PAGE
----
...OK, wasn't supposed to auto-post from LJ mobile yet. I'll try and finish the story this weekend...
Nescafe rabbit

Things that drive me crazy.

L is a very nice man whose wife I've been treating for about six months now. I inherited her from another resident who graduated. Last time I saw her in the office, she brought her husband. "Take a look at this lump and tell me if you need to see him." I looked at the lump. "make a new patient appointment. Yes." It was firm and solid and on the side of his neck and probably nothing good.
So before he could come back to see me he had a coughing near-syncopal spell and wound up in the ER where they did my workup for me.
Nothing good. He has a 3 centimeter spiculated lung mass on the right lung, and lymphadenopathy that could only be tumor everywhere else.

I put him in the hospital because he was fainting. He had a spell of this on monitor. His blood pressure dropped to 60 over nothing and his pulse went to 40 something. I discussed thid with my friendly neighborhood cardiothoracic surgeon. "Sounds like this man needs a pacemaker." I called the cardiologist who'd put a stent in his heart 3 years prior. He called his electrophysiologist. They came and looked at him.

For three days he sat in the hospital while the cardiologists demanded a tissue diagnosis to put in a pacemaker and the CT surgeon demanded a pacemaker to put him under for a tissue diagnosis. And both of them kept paging me to tell me that the other one was being unreasonable. Three wasted days before they put in the pacemaker, and then only under duress. And with it in, he stopped fainting. He got his biopsy and we called the oncologist for his stage 4 metastatic poorly-differentiated squamous cell lung cancer.

I hate it when specialists won't talk to each other, and I really hate it when they waste 3 days of the life of a man who doesn't have three days to waste. If he's alive to see my daughter (he loves my baby, who rounds with me some weekends and holidays) turn two, it will be a miracle.

House by the river

Easy Money...

In case you missed it in previous posts, $hospital depends on residents to fill the early morning shifts. Specifically, there is one ER physician and one resident on every morning from midnight to 7 AM. Our Level II trauma center ER gets 52,000+ patient visits a year. That's an average of 6 patients an hour, if you lay it out evenly across the day. Fortunately, we don't. From midnight to 7 am is a little bit of a low shift, although the bars close at 2. Normally, we see about 35 folks instead of the expected 42 - I see 12 or so, and the ER docs see a whole bunch. For this service, they cover my malpractice and pay me $75-$85 an hour, which amounts to a decent takehome to cover some of the med school debt with. Some shifts are absolute murder, when the trauma call folks are in and I'm running the rest of the ER alone. Tonight, my attending had a gunshot wound to airlift to $tertiary_center and an ectopic pregnancy to send to surgery, so I handled the rest for a while. It had the potential to be quite bad.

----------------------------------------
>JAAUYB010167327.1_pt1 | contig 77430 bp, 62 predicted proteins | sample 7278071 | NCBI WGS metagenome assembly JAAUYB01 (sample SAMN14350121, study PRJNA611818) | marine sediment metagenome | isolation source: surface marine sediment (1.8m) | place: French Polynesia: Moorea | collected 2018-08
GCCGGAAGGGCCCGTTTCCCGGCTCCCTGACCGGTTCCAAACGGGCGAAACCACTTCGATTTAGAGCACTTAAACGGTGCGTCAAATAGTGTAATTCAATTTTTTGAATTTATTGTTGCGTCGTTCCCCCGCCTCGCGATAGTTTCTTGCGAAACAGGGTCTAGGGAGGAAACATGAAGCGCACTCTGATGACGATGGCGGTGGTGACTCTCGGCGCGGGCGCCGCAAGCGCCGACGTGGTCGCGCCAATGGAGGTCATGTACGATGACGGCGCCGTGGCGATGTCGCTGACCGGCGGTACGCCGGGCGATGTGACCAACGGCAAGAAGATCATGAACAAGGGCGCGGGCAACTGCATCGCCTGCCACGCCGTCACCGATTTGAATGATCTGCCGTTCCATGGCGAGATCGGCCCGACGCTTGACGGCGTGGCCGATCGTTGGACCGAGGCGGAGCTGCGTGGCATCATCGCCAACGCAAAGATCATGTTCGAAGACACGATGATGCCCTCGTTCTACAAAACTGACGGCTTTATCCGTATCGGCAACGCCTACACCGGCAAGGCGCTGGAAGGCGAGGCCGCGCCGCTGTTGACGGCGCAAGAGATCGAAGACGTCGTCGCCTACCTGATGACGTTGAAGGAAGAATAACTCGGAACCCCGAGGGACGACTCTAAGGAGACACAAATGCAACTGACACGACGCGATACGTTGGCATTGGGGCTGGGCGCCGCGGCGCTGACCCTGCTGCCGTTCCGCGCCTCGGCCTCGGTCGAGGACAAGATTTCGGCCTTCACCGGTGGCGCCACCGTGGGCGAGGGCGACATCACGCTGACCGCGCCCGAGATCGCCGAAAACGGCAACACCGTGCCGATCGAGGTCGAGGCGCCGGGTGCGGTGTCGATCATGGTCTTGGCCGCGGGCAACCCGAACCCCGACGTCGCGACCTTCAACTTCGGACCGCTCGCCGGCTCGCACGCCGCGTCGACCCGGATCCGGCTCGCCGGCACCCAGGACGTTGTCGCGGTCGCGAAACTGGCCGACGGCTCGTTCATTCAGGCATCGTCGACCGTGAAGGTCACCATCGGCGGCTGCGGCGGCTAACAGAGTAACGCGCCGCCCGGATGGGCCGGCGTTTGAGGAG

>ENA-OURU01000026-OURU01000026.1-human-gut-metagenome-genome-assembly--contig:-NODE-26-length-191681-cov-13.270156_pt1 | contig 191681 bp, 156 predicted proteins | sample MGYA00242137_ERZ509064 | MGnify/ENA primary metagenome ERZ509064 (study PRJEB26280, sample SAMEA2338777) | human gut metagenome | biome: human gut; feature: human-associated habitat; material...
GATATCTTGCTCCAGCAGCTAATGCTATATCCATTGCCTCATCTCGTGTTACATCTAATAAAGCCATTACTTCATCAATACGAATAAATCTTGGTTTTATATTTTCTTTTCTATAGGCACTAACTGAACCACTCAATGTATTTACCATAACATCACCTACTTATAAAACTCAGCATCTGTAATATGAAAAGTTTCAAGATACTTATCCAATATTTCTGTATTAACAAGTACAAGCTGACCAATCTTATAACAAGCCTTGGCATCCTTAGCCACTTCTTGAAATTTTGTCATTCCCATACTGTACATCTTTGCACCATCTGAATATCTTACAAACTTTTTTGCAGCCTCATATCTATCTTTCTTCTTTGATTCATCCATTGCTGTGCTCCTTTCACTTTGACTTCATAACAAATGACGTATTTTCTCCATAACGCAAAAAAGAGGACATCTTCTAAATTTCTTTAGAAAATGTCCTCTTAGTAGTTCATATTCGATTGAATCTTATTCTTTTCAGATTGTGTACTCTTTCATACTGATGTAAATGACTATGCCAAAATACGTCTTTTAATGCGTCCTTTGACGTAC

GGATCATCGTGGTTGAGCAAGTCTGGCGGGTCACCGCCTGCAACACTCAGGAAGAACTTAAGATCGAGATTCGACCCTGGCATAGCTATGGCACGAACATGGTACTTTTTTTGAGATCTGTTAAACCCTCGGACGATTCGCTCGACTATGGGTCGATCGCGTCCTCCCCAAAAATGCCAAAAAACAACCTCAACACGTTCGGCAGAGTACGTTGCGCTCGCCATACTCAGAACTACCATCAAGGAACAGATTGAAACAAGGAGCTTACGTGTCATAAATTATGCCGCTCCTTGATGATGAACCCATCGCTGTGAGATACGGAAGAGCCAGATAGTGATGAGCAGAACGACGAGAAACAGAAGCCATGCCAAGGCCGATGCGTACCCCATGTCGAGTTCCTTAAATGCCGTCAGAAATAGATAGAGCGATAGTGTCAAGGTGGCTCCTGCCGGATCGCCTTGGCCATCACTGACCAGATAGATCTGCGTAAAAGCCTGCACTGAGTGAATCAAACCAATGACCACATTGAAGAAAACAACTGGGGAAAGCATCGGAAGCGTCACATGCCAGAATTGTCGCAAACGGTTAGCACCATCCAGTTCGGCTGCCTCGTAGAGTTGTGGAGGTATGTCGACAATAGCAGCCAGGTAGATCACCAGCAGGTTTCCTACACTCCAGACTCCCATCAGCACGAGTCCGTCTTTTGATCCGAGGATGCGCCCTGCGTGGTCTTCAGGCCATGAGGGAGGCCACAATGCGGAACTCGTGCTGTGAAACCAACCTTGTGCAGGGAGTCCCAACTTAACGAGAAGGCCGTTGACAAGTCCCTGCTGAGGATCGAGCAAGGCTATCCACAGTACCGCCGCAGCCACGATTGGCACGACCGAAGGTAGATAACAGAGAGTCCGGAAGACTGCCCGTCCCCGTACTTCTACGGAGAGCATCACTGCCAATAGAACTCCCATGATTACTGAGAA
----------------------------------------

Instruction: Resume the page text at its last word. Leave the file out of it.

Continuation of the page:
Instead, in no particular order: A six-year old with an overanxious mother and an asthma exacerbation (99% on room air: one duoneb, steroid burst, discharge home). A colicky month-old baby (complete physical exam demonstrates farting and improvement of colic: reassurance, discharge home). A teenager with a urinary tract infection (antibiotics, discharge home). A year-old with croup (vaponefrine, observe, discharge home). A teenager who picked up the wrong cat (betadine scrub, discussion regarding the last rabid cat in Indiana in 1984 and the much higher risk of Pasturella joint infection, Augmentin, discharge home, followup tomorrow). An elderly woman sent from the nursing home with diarrhea to rule out dehydration and with an elevated INR (can't work out what's wrong with her, argue with the hospitalist, call her primary care doctor and oncologist and admit). A very nice lady who woke up in the middle of the night with pancreatitis (argue with attending that she has GI problems and not cardiac disease, admit).

Seven patients. And it's holiday dinner morning, so at 3 AM I got chicken cordon bleu, green beans almondine, and cheesecake. Not bad money, tonight. Not bad at all. I think it's time for a nap before Dermatology.
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Notre Dame des Dons

Good news...

Yesterday, K pulls me aside. "When you're done with clinic, I need to talk to you."

I got done with clinic at 1730, after putting a long-arm ulnar gutter splint on a 35 year old woman who'd fallen on the ice (I'm 80% certain something is broken that we haven't seen yet), reading an EKG on a patient with chest pain (normal), setting up an induction and avoiding all my inbound phone calls. She and S fall into single file around me as we walk up to her office. They're both smiling, although S is the master of the secretive little smile, so who knows what that means.

We walk into her office. She shuts the door, motions me to a seat.
We'd like to officially offer you the OB fellowship at $hospital for next year.

I'll be here another year, O Best Beloved, learning how to do c-sections and manage emergencies and hone my ultrasound skills, and I get to trim some of the deadwood off of my patient list while I do it, to boot. I'll be doing primary care, but focusing on OB. And maybe a little research.

Hooray!